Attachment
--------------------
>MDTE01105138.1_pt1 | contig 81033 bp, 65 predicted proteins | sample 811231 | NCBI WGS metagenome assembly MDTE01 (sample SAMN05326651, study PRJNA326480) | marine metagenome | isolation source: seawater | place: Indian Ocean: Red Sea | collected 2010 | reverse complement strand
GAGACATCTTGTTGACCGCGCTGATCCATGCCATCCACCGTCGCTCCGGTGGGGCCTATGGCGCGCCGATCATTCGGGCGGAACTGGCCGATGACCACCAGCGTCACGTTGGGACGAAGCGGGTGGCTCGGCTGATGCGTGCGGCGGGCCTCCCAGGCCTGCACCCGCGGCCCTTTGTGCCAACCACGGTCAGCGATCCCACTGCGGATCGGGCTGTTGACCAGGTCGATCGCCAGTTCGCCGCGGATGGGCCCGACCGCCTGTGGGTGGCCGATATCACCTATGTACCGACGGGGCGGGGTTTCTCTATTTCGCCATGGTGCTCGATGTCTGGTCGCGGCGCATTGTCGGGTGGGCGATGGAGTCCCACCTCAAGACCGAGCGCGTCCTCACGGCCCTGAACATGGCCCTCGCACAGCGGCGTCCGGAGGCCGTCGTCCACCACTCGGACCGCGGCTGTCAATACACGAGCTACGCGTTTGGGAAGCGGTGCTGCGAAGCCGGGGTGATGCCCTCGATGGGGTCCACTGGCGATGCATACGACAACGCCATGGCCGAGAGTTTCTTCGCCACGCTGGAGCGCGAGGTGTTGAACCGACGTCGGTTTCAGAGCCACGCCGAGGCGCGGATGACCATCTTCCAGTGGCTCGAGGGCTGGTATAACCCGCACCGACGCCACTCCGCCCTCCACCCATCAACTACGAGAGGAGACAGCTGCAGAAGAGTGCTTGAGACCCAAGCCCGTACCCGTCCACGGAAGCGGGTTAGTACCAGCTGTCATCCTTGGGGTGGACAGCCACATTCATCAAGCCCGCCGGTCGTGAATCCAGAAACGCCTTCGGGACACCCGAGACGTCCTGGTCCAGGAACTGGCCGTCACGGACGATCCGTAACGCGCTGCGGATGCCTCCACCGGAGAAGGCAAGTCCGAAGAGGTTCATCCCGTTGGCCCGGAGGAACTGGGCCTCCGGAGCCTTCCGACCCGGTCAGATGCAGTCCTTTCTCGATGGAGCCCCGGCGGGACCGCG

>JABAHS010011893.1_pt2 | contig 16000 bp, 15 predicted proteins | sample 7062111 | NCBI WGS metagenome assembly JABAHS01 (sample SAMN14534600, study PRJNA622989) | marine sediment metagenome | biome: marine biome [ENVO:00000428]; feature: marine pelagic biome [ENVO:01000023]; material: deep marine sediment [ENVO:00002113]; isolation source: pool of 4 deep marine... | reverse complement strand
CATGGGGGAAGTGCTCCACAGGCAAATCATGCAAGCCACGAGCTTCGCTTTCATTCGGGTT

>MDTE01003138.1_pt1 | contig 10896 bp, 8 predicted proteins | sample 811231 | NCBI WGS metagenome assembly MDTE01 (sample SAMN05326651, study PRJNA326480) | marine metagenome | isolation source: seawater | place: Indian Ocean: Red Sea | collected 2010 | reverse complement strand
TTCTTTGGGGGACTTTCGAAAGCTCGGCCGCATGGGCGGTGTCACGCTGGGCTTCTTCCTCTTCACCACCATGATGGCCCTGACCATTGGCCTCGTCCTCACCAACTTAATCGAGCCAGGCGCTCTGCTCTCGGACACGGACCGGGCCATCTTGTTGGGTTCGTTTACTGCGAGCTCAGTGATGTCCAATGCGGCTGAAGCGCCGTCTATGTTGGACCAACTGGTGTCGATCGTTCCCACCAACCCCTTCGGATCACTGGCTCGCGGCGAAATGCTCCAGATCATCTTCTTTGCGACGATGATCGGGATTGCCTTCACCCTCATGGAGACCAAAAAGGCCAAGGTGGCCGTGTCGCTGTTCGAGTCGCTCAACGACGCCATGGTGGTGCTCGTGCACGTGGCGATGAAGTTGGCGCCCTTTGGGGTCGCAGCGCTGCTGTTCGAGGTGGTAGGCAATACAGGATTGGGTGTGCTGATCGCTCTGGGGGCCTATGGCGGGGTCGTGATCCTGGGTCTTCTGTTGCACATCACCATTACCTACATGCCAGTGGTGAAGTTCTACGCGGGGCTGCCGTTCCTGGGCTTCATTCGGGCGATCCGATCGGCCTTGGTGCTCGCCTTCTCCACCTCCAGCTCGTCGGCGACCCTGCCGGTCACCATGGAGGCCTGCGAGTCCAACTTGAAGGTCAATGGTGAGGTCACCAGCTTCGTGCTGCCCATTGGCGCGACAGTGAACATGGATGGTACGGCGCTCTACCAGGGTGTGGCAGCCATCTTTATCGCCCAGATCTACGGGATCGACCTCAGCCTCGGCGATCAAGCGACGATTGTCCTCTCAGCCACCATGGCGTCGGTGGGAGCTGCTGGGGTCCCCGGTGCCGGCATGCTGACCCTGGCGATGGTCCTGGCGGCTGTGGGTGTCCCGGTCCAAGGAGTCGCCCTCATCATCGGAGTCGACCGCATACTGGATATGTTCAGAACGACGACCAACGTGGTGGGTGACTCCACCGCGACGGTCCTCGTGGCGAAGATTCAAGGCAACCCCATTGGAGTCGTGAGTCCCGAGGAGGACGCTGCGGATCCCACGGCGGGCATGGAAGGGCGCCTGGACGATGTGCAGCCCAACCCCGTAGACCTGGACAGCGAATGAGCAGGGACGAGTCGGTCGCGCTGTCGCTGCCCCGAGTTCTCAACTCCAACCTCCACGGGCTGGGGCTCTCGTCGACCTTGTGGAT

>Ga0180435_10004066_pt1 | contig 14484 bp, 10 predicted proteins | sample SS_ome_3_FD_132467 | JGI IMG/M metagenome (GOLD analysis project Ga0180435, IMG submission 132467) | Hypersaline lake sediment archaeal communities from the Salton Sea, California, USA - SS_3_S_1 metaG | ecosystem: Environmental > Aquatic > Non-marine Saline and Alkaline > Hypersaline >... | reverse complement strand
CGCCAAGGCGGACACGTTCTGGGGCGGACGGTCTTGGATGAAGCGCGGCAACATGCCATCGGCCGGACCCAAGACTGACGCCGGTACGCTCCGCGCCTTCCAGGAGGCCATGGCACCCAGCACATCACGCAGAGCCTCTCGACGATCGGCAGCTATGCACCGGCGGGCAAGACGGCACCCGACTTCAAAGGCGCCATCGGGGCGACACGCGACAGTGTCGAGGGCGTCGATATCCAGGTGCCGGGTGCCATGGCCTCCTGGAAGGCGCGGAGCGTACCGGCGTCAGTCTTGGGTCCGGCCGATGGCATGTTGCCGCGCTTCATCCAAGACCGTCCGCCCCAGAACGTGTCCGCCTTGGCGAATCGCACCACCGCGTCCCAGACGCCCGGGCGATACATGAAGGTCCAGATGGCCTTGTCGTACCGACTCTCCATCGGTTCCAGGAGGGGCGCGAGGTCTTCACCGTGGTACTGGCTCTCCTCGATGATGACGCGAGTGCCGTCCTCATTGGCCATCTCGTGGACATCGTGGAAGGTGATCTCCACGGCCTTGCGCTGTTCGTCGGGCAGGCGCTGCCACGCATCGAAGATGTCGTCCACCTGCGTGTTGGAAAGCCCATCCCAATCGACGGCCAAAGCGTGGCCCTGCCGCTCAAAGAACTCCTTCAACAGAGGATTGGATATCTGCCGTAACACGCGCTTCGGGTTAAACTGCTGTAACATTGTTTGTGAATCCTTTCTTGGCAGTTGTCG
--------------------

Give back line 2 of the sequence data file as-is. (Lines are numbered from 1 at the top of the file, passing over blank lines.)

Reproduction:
GAGACATCTTGTTGACCGCGCTGATCCATGCCATCCACCGTCGCTCCGGTGGGGCCTATGGCGCGCCGATCATTCGGGCGGAACTGGCCGATGACCACCAGCGTCACGTTGGGACGAAGCGGGTGGCTCGGCTGATGCGTGCGGCGGGCCTCCCAGGCCTGCACCCGCGGCCCTTTGTGCCAACCACGGTCAGCGATCCCACTGCGGATCGGGCTGTTGACCAGGTCGATCGCCAGTTCGCCGCGGATGGGCCCGACCGCCTGTGGGTGGCCGATATCACCTATGTACCGACGGGGCGGGGTTTCTCTATTTCGCCATGGTGCTCGATGTCTGGTCGCGGCGCATTGTCGGGTGGGCGATGGAGTCCCACCTCAAGACCGAGCGCGTCCTCACGGCCCTGAACATGGCCCTCGCACAGCGGCGTCCGGAGGCCGTCGTCCACCACTCGGACCGCGGCTGTCAATACACGAGCTACGCGTTTGGGAAGCGGTGCTGCGAAGCCGGGGTGATGCCCTCGATGGGGTCCACTGGCGATGCATACGACAACGCCATGGCCGAGAGTTTCTTCGCCACGCTGGAGCGCGAGGTGTTGAACCGACGTCGGTTTCAGAGCCACGCCGAGGCGCGGATGACCATCTTCCAGTGGCTCGAGGGCTGGTATAACCCGCACCGACGCCACTCCGCCCTCCACCCATCAACTACGAGAGGAGACAGCTGCAGAAGAGTGCTTGAGACCCAAGCCCGTACCCGTCCACGGAAGCGGGTTAGTACCAGCTGTCATCCTTGGGGTGGACAGCCACATTCATCAAGCCCGCCGGTCGTGAATCCAGAAACGCCTTCGGGACACCCGAGACGTCCTGGTCCAGGAACTGGCCGTCACGGACGATCCGTAACGCGCTGCGGATGCCTCCACCGGAGAAGGCAAGTCCGAAGAGGTTCATCCCGTTGGCCCGGAGGAACTGGGCCTCCGGAGCCTTCCGACCCGGTCAGATGCAGTCCTTTCTCGATGGAGCCCCGGCGGGACCGCG